Inspiration

Hidden relationships among things bug me all the time. Node-edge-graph is impressive at first, but hard to inspect deeper. I wanted to visualize relations among EVERYTHING in a fun and intuitive way. I named Baryon after a physics particle. Baryon in physics is a subatomic particle composed with quarks. If you compare graph nodes to quarks, you can think of this react component as a structure composed of multiple quarks, just like a baryon.

What it does

Baryon is a react component to compose organized ui view for your neo4j graph that allows you to inspect simply and intuitively. This enables users to explore further relations from one node to another.

  • Baryon provides you a simple ui to inspect neo4j graph data
  • Subject node appears in the main area
  • Relationships appear in a list
  • Each relationship is expressed in sentence powered by RDF triple
  • Each node or relationship can have start-date and end-date
  • Relationships are sorted by start-date of relationships, then start-date of nodes
  • Secondary relationships on each connected node is listed below the node
  • Secondary relationship list can be configured to be On / Off
  • Each node-label has their node-label-properties(*1)
  • Relations are categorized depending on relationship-types
    • Each node-label-property is a collection of relationship-types
    • ex: Both BROTHER_OF and SISTER_OF go into sibling node-label-property
  • URL path to Baryon ui on your app can be configured

(*1): node-label-properties are not the properties in neo4j terms. node-label-properties are semantic types belong to labels, for instance Person has Parents, Children and so on.

To implement Baryon into your own react app, all you need to do is, calling Baryon component in your JSX, and passing name of node in quark_name props. Now Baryon renders your neo4j graph data in a organized ui view.

import Baryon from '@bit/euonymus.baryon.baryon';

function App() {
  return (
    <Baryon quark_name="The Matrix"
            connection={{
              uri: 'bolt://{domain}:{port}',
              user: '{username}',
              password:'{password}'
            }}
            hasSecondLevel={true}
        graphPath={false} />
  );
}

hasSecondLevel and graphPath props are optional

How I built it

I used create-react-app to generate a bootstrap, and divided Baryon part into a folder, so that I can separately work on Baryon component itself and wrapping app to test it. I implemented Storybook so I could work on individual components in baryon one by one, then I used Chromatic, In order to do snapshot test. To isolate baryon component from the wrapping app, I used bit-bin.

When it comes to the data modeling, I designed relationships between node-labels and node-label-properties; node-label-properties and relationship-types. So each node-labels can have node-label-properties, such as Parents, Children or Spouse in Person for instance. Both SON_OF and DAUGHTER_OF relationship-types can be categorized in Children node-label-property. I generalized node data and relationship data by giving consistent properties, such as name, description, image_path, start_date, end_date, start_accuracy, end_accuracy, is_momentary, and url. As long as you keep this criteria, you can visualize any kinds of nodes in Baryon.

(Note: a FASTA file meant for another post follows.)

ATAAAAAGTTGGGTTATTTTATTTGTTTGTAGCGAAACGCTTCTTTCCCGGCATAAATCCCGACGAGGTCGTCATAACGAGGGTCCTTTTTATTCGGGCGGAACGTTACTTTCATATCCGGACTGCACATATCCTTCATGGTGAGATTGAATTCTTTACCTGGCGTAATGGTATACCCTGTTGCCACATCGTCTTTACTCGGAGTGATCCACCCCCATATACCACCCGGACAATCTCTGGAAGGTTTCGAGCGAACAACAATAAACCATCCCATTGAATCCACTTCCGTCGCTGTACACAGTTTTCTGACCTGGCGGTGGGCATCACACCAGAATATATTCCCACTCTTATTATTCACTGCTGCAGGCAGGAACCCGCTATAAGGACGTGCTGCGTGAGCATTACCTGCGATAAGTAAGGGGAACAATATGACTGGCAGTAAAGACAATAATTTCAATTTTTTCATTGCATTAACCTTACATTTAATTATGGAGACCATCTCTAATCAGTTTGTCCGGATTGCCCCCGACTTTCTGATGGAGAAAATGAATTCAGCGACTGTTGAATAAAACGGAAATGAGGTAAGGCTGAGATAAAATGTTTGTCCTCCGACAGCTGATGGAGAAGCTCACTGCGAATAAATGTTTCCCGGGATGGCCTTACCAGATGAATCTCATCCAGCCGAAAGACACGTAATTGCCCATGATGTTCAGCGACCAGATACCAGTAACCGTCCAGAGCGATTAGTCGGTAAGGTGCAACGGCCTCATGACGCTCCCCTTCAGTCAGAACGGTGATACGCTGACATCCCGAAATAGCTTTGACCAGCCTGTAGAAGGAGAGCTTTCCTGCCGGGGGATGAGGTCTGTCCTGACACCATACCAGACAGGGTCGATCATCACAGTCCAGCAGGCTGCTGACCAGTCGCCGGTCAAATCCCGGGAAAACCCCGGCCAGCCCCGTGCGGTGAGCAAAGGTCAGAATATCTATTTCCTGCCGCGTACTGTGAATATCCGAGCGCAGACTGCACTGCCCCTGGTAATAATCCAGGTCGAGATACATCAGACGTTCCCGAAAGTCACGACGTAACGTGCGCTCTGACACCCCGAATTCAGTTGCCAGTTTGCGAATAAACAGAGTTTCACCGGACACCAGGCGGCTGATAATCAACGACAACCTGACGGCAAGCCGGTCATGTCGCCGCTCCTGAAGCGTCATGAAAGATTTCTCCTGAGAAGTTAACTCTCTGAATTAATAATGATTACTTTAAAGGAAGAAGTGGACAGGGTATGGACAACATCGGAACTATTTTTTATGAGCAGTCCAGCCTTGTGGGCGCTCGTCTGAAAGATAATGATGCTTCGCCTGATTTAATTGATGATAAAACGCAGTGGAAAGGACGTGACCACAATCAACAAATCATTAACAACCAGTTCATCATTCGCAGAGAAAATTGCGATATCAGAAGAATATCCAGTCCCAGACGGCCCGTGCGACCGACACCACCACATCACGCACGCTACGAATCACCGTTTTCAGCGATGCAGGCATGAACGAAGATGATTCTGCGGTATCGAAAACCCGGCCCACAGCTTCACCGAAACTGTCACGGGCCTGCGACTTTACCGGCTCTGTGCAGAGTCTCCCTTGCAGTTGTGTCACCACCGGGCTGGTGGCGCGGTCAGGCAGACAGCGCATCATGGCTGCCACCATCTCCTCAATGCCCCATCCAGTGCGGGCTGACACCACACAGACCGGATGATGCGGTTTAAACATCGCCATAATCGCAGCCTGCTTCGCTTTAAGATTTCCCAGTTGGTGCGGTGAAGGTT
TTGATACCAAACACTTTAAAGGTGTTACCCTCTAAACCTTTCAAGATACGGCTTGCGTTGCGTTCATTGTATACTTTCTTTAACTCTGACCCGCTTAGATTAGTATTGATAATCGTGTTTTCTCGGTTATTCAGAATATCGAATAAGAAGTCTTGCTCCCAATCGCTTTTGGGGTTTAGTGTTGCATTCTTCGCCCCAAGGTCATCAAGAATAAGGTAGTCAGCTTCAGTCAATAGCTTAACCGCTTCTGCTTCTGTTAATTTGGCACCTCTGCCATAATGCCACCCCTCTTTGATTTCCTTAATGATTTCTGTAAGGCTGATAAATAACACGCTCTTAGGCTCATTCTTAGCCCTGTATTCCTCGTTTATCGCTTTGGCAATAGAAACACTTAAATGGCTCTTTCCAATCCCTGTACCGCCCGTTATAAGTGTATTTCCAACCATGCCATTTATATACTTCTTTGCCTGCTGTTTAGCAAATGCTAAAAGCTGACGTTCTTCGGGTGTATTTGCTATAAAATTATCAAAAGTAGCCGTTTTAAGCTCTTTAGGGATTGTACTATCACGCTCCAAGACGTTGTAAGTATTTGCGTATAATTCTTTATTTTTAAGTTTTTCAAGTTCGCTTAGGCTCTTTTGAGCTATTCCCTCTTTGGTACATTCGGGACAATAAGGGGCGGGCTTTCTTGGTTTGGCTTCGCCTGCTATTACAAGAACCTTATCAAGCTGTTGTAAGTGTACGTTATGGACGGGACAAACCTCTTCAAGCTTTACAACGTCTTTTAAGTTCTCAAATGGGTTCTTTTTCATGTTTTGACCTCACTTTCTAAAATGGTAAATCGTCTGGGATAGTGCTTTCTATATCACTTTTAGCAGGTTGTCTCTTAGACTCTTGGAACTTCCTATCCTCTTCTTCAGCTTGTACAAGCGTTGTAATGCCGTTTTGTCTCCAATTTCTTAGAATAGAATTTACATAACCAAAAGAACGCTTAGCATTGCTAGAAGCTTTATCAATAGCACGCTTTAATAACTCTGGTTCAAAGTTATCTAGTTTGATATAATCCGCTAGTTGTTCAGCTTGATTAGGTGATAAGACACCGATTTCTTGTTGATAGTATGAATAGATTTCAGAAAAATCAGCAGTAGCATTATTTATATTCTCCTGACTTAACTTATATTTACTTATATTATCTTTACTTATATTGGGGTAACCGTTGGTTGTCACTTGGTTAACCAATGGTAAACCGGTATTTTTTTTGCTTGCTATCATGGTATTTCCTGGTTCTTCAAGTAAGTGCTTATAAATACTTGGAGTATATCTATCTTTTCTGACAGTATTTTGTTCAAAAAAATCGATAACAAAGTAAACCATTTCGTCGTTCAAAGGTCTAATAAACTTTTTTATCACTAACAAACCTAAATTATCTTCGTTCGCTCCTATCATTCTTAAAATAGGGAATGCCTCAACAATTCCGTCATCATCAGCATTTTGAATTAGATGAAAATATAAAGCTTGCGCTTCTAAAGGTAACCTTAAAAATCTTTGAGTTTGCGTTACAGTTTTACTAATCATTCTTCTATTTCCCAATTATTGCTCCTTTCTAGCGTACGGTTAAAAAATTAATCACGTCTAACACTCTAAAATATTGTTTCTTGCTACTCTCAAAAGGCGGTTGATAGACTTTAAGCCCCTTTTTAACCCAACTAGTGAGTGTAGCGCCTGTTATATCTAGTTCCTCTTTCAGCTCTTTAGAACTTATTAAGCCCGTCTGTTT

Challenges I ran into

To let anyone use Baryon, I struggled with designing generalized data structure, so that any nodes in any situation can be applied. Categorizing node-label-properties was especially hard part, such as.

  • What node-labels have what node-label-properties.
  • What node-label-properties have what relationship-types.

Another challenge was language translation. Even though I used RDF triple to generate sentences in relationships, it was hard to apply to all the languages at once. Because different languages have different order and constructions.

Accomplishments that I'm proud of

  • In this product, I applied "time-oriented graph theory", which I advocate. So now you have power to sort and filter nodes.
  • I achieved to design Baryon component being used with a very simple sole parameter, the name of subject node. It was difficult to generalize those diverse data into one formatted view.
  • I succeeded to express relations in sentences by the power of RDF triple.

What I learned

This was done with a strong awareness of contributions to HOW I CAN ATTRACT PEOPLE TO USE NEO4J OR THEM INTERESTED IN NEO4J. I assume why graph database is used by analysts or scientists, but not people in general is that the use cases are too academic or businesslike. I would like to push up neo4j to be used in a media like things those people see everyday life.

What's next for Baryon

Right now Baryon is local private use only. Because Baryon connects to neo4j directly, so if you publish your project, your ID / password will be exposed. I'm planning to combine Baryon component with GraphQL backed API and make it possible to publish your project.

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